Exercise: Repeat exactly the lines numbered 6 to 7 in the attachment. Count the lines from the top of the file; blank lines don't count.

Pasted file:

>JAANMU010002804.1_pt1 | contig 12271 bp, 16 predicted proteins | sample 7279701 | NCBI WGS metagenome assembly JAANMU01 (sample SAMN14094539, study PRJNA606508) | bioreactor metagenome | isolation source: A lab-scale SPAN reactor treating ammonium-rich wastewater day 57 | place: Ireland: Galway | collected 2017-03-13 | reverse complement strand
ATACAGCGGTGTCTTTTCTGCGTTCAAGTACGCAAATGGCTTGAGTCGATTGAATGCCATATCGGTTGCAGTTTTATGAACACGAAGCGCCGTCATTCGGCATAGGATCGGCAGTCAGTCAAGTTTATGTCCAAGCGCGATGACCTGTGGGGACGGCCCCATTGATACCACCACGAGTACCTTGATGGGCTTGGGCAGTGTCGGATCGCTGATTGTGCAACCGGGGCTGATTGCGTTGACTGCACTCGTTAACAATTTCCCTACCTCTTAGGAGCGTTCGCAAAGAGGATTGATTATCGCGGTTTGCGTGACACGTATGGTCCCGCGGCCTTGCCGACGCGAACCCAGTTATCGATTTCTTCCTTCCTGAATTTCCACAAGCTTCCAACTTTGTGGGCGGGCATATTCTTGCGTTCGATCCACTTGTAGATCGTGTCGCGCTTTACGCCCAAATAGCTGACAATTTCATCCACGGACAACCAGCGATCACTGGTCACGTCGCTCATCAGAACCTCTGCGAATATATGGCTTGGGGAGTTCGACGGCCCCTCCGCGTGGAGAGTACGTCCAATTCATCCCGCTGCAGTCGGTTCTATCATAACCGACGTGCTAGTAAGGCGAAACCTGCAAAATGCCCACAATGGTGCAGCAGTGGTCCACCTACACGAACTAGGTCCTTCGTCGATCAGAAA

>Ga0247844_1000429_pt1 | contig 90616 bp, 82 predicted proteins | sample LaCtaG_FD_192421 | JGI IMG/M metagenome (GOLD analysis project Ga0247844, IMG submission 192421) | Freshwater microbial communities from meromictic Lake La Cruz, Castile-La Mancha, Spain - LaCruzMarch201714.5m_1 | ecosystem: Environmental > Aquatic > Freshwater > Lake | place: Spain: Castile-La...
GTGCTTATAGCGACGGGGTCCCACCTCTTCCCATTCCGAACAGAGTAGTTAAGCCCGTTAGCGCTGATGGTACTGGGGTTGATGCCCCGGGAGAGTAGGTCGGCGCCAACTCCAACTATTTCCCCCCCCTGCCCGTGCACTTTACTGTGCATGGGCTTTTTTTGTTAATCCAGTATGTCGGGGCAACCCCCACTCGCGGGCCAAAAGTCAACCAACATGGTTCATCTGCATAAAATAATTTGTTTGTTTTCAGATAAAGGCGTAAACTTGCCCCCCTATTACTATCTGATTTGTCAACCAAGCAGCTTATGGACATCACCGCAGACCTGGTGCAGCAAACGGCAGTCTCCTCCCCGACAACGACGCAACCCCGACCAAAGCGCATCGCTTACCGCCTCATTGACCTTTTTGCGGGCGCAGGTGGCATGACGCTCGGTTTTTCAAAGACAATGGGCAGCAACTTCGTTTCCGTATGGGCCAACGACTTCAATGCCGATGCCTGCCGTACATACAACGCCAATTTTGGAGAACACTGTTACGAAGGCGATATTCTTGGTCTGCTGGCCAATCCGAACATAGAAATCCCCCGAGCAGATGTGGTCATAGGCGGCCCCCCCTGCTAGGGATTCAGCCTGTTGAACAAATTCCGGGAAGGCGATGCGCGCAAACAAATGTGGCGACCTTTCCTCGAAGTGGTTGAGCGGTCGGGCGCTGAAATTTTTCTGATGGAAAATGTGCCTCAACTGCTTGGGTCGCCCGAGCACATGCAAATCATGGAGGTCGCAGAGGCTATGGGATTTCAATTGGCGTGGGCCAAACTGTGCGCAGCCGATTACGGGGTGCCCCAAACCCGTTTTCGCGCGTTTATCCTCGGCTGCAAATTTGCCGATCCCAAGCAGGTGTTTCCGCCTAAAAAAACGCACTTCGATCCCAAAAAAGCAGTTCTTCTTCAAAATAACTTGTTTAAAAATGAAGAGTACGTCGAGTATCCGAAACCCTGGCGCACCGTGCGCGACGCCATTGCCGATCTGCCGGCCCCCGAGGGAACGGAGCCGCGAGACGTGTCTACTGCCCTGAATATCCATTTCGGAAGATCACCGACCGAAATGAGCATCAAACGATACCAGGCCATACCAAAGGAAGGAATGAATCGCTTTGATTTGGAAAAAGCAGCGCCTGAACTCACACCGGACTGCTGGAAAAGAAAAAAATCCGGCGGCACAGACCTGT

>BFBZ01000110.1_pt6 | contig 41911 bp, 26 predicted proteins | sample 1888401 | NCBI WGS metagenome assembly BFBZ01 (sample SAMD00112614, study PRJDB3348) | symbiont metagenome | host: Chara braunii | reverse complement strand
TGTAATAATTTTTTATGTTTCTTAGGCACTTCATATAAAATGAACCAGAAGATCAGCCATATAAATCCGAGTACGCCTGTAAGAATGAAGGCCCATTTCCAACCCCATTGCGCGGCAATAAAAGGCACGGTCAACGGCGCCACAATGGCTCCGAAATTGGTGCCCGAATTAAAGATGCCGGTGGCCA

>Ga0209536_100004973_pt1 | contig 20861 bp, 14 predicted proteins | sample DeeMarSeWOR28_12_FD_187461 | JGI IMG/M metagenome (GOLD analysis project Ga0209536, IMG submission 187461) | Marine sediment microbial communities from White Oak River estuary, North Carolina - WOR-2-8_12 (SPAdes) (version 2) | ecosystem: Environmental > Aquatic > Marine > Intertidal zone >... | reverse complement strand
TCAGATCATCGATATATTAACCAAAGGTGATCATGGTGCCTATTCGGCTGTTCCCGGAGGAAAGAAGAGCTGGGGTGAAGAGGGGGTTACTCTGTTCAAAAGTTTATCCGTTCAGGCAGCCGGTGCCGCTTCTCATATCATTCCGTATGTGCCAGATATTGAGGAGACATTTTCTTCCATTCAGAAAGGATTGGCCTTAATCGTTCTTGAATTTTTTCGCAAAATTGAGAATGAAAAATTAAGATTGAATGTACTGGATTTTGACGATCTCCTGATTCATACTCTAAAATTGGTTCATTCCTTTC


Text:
TGTAATAATTTTTTATGTTTCTTAGGCACTTCATATAAAATGAACCAGAAGATCAGCCATATAAATCCGAGTACGCCTGTAAGAATGAAGGCCCATTTCCAACCCCATTGCGCGGCAATAAAAGGCACGGTCAACGGCGCCACAATGGCTCCGAAATTGGTGCCCGAATTAAAGATGCCGGTGGCCA

>Ga0209536_100004973_pt1 | contig 20861 bp, 14 predicted proteins | sample DeeMarSeWOR28_12_FD_187461 | JGI IMG/M metagenome (GOLD analysis project Ga0209536, IMG submission 187461) | Marine sediment microbial communities from White Oak River estuary, North Carolina - WOR-2-8_12 (SPAdes) (version 2) | ecosystem: Environmental > Aquatic > Marine > Intertidal zone >... | reverse complement strand